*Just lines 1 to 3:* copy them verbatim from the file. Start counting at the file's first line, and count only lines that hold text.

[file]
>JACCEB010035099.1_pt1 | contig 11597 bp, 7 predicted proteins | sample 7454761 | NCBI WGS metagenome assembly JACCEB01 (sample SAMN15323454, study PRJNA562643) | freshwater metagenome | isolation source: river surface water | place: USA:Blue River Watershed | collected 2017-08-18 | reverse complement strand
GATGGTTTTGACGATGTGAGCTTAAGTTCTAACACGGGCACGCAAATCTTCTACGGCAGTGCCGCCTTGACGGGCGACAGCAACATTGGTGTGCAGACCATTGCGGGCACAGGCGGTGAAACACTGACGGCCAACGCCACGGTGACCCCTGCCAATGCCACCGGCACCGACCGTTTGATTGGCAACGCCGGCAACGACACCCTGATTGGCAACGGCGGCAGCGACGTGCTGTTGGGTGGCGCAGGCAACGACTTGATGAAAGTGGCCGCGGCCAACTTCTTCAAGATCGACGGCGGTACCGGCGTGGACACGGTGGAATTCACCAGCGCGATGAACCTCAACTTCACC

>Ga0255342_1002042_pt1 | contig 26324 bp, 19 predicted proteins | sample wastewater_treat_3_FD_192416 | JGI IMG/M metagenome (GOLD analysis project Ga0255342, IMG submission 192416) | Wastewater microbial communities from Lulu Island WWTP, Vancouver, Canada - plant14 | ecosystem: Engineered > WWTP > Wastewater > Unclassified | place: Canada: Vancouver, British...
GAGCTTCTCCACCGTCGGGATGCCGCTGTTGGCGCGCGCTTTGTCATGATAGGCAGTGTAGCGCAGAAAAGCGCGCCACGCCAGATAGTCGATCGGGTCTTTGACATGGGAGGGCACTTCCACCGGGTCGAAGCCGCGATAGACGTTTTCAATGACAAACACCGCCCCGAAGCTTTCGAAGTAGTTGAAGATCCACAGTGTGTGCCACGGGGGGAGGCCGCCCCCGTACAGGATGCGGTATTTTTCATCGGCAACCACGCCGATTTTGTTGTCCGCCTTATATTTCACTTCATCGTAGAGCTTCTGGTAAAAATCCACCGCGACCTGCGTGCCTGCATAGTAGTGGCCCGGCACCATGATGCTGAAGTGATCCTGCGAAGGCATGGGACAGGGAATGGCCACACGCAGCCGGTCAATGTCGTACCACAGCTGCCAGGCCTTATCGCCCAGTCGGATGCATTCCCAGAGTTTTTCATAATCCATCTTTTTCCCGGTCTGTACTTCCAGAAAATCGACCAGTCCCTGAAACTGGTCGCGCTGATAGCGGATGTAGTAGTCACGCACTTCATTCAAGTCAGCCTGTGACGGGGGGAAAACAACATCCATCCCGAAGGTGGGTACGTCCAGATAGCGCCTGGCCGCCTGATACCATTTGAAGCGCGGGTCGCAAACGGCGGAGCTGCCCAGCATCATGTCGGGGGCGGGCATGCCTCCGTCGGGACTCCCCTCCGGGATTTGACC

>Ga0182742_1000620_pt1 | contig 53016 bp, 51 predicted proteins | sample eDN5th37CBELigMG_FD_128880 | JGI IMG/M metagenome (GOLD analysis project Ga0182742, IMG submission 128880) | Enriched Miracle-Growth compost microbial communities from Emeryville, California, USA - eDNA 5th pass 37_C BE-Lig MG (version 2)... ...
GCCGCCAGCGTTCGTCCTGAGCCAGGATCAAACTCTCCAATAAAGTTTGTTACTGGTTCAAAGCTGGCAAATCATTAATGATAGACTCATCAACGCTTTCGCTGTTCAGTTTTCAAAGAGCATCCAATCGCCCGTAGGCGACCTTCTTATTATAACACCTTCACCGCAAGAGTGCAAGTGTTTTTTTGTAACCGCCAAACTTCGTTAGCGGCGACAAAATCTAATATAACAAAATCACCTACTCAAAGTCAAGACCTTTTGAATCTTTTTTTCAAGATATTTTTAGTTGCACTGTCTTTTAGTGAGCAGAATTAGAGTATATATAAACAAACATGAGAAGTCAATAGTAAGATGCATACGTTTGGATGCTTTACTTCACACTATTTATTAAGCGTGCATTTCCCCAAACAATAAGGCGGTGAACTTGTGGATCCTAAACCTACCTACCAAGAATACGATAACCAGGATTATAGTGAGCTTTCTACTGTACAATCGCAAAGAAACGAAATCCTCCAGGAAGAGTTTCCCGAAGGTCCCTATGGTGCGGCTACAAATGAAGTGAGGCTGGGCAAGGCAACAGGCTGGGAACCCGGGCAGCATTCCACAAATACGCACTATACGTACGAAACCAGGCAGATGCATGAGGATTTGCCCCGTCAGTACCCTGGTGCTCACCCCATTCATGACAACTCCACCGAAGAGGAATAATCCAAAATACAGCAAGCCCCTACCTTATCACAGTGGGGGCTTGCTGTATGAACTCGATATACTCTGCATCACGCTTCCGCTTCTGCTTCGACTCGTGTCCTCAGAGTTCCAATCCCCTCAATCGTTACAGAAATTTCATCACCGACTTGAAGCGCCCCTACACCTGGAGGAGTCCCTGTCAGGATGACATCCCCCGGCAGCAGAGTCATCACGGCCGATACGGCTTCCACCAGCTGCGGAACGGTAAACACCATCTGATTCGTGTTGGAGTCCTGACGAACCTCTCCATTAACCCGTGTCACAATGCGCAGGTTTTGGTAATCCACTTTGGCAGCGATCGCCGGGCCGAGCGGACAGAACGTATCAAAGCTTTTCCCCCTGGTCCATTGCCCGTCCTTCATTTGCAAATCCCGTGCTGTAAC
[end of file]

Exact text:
>JACCEB010035099.1_pt1 | contig 11597 bp, 7 predicted proteins | sample 7454761 | NCBI WGS metagenome assembly JACCEB01 (sample SAMN15323454, study PRJNA562643) | freshwater metagenome | isolation source: river surface water | place: USA:Blue River Watershed | collected 2017-08-18 | reverse complement strand
GATGGTTTTGACGATGTGAGCTTAAGTTCTAACACGGGCACGCAAATCTTCTACGGCAGTGCCGCCTTGACGGGCGACAGCAACATTGGTGTGCAGACCATTGCGGGCACAGGCGGTGAAACACTGACGGCCAACGCCACGGTGACCCCTGCCAATGCCACCGGCACCGACCGTTTGATTGGCAACGCCGGCAACGACACCCTGATTGGCAACGGCGGCAGCGACGTGCTGTTGGGTGGCGCAGGCAACGACTTGATGAAAGTGGCCGCGGCCAACTTCTTCAAGATCGACGGCGGTACCGGCGTGGACACGGTGGAATTCACCAGCGCGATGAACCTCAACTTCACC

>Ga0255342_1002042_pt1 | contig 26324 bp, 19 predicted proteins | sample wastewater_treat_3_FD_192416 | JGI IMG/M metagenome (GOLD analysis project Ga0255342, IMG submission 192416) | Wastewater microbial communities from Lulu Island WWTP, Vancouver, Canada - plant14 | ecosystem: Engineered > WWTP > Wastewater > Unclassified | place: Canada: Vancouver, British...